By Jessica Roy
Perhaps no female celebrity has been more fatally underestimated than Kim Kardashian. For years, everyone from anonymous Twitter users to cultural gatekeepers dismissed her as an empty-headed fame whore -- only to watch her blithely monetize the very things that supposedly made her a joke, from her makeup routine to her selfies to her desire for fame. Now the buxom branding genius sits on a leopard-print throne atop a multi-million-dollar empire, laughing at the haters.
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Kim is a handy unofficial barometer of social trends, so let us consider the possibility that she's onto something. Maybe being underestimated -- especially for daring to behave in stereotypically feminine ways, or even just for being a woman in the first place -- isn't a weakness; it's a secret weapon. No less than Joan Didion, probably the anti-Kardashian, has noted the power of seeming like a nonthreatening girl. "My only advantage as a reporter is that I am so physically small, so temperamentally unobtrusive, and so neurotically inarticulate that people tend to forget that my presence runs counter to their best interests," she wrote in Slouching Towards Bethlehem. "And it always does."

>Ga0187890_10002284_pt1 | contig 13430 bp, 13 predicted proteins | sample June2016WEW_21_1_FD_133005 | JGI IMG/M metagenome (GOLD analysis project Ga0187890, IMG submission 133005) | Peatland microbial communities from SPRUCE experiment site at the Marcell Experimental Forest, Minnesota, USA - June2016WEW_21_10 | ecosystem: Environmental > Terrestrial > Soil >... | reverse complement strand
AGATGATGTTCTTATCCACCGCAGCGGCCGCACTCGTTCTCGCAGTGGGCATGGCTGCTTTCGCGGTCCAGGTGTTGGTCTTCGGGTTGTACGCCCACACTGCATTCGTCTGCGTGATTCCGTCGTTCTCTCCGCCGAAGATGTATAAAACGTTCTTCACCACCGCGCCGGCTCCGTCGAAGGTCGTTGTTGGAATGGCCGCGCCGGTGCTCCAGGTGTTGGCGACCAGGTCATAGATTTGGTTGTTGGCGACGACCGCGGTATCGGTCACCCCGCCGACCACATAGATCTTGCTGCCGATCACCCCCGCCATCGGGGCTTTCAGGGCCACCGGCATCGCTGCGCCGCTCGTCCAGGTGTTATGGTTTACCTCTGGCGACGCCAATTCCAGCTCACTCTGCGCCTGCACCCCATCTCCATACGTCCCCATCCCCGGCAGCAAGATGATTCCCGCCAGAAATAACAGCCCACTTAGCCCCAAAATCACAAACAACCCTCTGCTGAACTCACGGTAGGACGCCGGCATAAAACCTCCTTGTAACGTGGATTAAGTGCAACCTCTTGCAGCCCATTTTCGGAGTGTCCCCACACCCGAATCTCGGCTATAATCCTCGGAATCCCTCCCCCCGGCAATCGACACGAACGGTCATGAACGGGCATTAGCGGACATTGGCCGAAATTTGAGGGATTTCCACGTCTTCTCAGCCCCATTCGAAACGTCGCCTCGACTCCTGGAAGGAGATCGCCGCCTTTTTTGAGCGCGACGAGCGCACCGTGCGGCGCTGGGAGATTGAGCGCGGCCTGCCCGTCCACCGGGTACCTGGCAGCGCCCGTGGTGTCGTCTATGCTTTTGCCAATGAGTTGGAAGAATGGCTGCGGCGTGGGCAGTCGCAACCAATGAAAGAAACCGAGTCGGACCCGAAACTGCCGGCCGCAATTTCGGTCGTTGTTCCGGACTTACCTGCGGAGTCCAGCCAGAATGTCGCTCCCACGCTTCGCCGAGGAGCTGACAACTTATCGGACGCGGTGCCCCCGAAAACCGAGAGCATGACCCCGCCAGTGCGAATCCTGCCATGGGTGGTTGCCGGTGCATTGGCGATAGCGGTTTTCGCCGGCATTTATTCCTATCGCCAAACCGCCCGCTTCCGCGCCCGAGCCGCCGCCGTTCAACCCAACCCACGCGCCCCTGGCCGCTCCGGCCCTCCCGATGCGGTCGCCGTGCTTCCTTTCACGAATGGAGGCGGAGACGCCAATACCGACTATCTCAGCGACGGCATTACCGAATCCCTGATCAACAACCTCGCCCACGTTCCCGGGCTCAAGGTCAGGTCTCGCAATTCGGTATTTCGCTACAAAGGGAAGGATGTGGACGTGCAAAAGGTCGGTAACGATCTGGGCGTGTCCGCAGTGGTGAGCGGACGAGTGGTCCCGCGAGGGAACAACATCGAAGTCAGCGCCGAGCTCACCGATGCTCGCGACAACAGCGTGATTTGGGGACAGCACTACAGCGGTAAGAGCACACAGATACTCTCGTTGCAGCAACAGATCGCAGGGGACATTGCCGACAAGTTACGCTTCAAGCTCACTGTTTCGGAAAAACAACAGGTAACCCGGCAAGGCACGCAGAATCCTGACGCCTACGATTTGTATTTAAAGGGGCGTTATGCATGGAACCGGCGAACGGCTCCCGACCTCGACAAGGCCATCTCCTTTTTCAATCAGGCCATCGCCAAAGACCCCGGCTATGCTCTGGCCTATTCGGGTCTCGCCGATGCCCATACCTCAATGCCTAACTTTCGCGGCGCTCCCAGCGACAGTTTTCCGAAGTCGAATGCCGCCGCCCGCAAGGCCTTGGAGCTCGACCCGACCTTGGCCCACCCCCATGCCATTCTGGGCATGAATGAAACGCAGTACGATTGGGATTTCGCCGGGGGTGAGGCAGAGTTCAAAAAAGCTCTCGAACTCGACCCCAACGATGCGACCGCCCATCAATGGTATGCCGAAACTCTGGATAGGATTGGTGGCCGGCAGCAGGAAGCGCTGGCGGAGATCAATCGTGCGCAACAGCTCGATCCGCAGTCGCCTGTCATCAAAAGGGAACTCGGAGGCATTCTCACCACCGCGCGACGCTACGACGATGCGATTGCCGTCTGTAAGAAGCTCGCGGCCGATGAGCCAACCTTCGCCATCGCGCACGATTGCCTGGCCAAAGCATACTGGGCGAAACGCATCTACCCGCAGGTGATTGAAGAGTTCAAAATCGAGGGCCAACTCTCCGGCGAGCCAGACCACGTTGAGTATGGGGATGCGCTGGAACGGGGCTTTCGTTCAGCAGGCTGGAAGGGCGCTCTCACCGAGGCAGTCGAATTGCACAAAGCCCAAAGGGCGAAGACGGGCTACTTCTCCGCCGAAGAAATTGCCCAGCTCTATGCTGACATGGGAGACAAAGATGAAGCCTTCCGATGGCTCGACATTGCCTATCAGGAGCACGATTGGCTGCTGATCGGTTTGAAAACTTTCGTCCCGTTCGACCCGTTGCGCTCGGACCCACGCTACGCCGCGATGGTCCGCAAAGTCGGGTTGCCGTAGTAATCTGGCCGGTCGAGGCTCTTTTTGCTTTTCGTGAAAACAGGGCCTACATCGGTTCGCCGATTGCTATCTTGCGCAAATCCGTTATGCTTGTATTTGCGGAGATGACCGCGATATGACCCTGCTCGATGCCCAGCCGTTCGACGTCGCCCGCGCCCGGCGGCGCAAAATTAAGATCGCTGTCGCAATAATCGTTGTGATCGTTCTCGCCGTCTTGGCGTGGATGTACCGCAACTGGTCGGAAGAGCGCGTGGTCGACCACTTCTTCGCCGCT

What if, instead of feeling defeated by the constant low-grade slights of sexism, we used them against our opponents? What if, like cute little mongooses, we only looked nonthreatening to lull everyone into a false sense of security before going in for the kill? Maybe Helen Gurley Brown's age-old advice -- to use your feminine charm as a tool -- just needs a modern twist, one that allows for Instagramming selfies as you breezily scale the corporate ladder. Maybe the secret to breaking the glass ceiling is to shatter it with our vocal fry and leave the shards glittering like diamonds in our blowouts.
It's not exactly the solution to workplace sexism we've all fantasized about, but we'll come up with that once we're CEOs.
The subversive power of being underestimated is, of course, a popcorn-movie staple -- think of Legally Blonde, in which ditzy law student Elle Woods (Reese Witherspoon) helps win an important murder trial through her knowledge of hairstyle science. Plausible? Maybe not quite, but real-life stories of women triumphing over those who've written them off are just as delicious.
When Emily*, a reporter, temporarily relocated to cover a high-profile athlete's murder trial, she was surprised by how deeply her arrival rankled the cabal of local male reporters also jockeying for the story. She'd been writing about the trial from afar for months, but that didn't stop them from questioning her credentials and making snide comments about her age and work. It was particularly satisfying, then, when the defendant's wife -- a fellow woman in her 20s -- publicly declared her intention to pass them over and give Emily the scoop.